Food safety and quality

Foodomics also plays a critical role in assessing the quality and safety of food through the identification of potentially hazardous compounds. This is particularly important for food allergies, which represent a major public health burden. Food allergies are often the result of protein components and their degradation products. Some of the most important sources of allergens include peanuts, tree nuts, eggs, milk, fish, shellfish, wheat and soy. Mass spectrometry-based proteomics can effectively detect food allergens that are usually overlooked by traditional nucleic acid detection or ELISA-based antigen-antibody reactions.

Food contamination during production, processing, transport and storage represents an issue of great economic and public health importance. In order to ensure food safety and prevent the outbreak of foodborne diseases, foodomics can help detect pathogens and/or their toxic metabolites. For example, a study used mass spectrometry with chromatography to identify the metabolic fingerprint of juice contaminants.

Unravelling complex matrices

Food consumption involves the ingesting of complex matrices where bioactive molecules are found together with other molecules. These molecules can act synergistically or antagonistically. Unravelling the impact of food matrices is an emerging topic. The complexity of food matrices has implications for their breakdown and digestion. Techniques to study food bio-accessibility and models simulating food digestion and absorption are available. Researchers have used foodomics to understand digestion of starch, proteins from cheese or to study food-protein digestion and derived functional and active peptides. Understanding the biotransformed fraction of the food metabolome is important to better understand how diet affects human health.

Gut microbiota

Multicellular organisms do not exist as independent entities. Instead, they are host to millions of commensals, symbiotic and pathogenic microorganisms. This complex ecosystem interacts with diet and the host, playing a fundamental role in essential physiological processes such as immunity and metabolism. Rapid and short-term alterations of gut microbiota are seen upon dietary changes, and long-term dietary modifications can produce even more profound effects. There is growing evidence demonstrating the role of foodomics in studying changes induced at the molecular level by diet and microbiota. This provides opportunities for the improvement of health through diet manipulation.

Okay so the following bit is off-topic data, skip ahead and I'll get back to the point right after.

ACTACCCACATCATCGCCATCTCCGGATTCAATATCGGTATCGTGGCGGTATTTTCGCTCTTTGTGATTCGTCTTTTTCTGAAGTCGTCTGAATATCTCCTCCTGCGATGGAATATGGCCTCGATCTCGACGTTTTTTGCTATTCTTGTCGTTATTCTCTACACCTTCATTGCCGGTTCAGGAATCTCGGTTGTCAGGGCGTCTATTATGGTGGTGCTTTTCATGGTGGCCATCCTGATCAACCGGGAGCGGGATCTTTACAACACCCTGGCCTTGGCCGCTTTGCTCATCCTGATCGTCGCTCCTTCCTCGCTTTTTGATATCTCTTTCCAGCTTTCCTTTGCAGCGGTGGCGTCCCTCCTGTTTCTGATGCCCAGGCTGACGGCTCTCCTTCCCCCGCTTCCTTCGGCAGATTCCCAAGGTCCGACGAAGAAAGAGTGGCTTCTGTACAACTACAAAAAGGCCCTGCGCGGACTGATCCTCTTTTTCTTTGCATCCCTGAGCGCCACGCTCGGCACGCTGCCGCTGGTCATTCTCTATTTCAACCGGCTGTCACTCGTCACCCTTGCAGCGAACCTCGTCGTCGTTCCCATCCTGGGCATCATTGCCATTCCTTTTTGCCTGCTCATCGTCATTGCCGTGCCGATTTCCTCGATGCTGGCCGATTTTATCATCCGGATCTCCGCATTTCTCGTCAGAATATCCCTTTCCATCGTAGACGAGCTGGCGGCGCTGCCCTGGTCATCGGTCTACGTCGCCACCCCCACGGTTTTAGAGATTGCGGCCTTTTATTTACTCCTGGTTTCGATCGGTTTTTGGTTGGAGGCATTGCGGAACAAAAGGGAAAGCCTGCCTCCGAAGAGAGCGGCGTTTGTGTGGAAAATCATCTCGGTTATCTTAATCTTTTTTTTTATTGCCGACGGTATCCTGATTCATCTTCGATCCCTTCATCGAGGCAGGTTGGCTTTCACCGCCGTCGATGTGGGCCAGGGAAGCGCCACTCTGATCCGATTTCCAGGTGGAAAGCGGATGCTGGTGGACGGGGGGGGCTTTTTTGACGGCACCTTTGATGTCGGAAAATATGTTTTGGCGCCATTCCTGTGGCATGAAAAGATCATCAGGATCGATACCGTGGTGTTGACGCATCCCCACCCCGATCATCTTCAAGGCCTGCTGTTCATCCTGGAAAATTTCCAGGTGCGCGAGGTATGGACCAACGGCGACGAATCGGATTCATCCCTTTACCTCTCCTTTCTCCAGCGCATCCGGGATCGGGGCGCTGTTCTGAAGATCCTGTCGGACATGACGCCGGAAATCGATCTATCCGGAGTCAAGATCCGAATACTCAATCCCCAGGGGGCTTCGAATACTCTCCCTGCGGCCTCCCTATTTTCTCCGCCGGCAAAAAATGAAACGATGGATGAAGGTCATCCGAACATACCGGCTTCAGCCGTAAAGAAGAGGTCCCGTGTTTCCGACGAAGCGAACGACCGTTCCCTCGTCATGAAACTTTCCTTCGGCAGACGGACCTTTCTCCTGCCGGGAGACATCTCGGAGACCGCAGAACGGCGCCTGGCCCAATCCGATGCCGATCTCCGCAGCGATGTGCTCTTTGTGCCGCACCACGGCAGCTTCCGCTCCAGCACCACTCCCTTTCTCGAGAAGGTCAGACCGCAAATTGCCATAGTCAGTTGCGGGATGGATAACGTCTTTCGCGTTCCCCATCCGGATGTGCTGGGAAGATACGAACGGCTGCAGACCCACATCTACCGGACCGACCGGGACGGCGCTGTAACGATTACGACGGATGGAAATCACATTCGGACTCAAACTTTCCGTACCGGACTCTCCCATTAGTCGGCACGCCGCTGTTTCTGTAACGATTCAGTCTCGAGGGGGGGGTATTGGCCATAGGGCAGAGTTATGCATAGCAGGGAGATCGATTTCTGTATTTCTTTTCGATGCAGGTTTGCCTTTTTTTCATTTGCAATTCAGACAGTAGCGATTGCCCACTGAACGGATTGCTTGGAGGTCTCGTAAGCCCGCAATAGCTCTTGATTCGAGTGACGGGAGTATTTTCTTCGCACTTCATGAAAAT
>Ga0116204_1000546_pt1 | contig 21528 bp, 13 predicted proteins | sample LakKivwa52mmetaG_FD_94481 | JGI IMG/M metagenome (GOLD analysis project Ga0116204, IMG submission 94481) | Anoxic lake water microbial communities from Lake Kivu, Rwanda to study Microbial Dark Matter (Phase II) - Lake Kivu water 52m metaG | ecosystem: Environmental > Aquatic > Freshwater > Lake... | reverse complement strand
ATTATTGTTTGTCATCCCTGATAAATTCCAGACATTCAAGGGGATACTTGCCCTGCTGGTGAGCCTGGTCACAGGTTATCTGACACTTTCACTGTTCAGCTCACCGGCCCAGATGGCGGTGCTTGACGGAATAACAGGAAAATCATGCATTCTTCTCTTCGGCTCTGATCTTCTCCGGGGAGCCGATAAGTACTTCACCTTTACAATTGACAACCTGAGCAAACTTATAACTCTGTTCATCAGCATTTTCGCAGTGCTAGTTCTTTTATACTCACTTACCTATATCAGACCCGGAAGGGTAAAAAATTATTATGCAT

For example, mice fed on high-salt diets undergo changes in microbiota richness and diversity. In addition, their protein profiles also show dynamic changes. Moreover, metabolome modifications induced by coffee and cocoa have been observed, highlighting potential activity to be monitored. Omics approaches are particularly important in studying the relationship between gut microbiota and irritable bowel syndrome. Here, they could help understand the involved metabolic pathways and help to discriminate healthy and diseased individuals.


Food is the external environmental stimulus that correlates with people in their lifetime. It is closely related to the occurrence and development of various diseases, including diabetes and cancer. There is an increasing demand for molecules, foods and diets that can promote or restore health. Increasing evidence is emerging showing the possibility of producing functional foods and nutraceuticals from plants (or their by-products) and algae. Nonetheless, a key challenge will be getting a deeper understanding of how diet, microbiota and interindividual variability can impact phenotypic changes in healthy and diseased individuals. Understanding the differential response between these groups, will help the development of personalised therapeutic interventions through the tailored manipulation of diet.

Image credit: By pch.vector –

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Foodomics / Health / Microbiome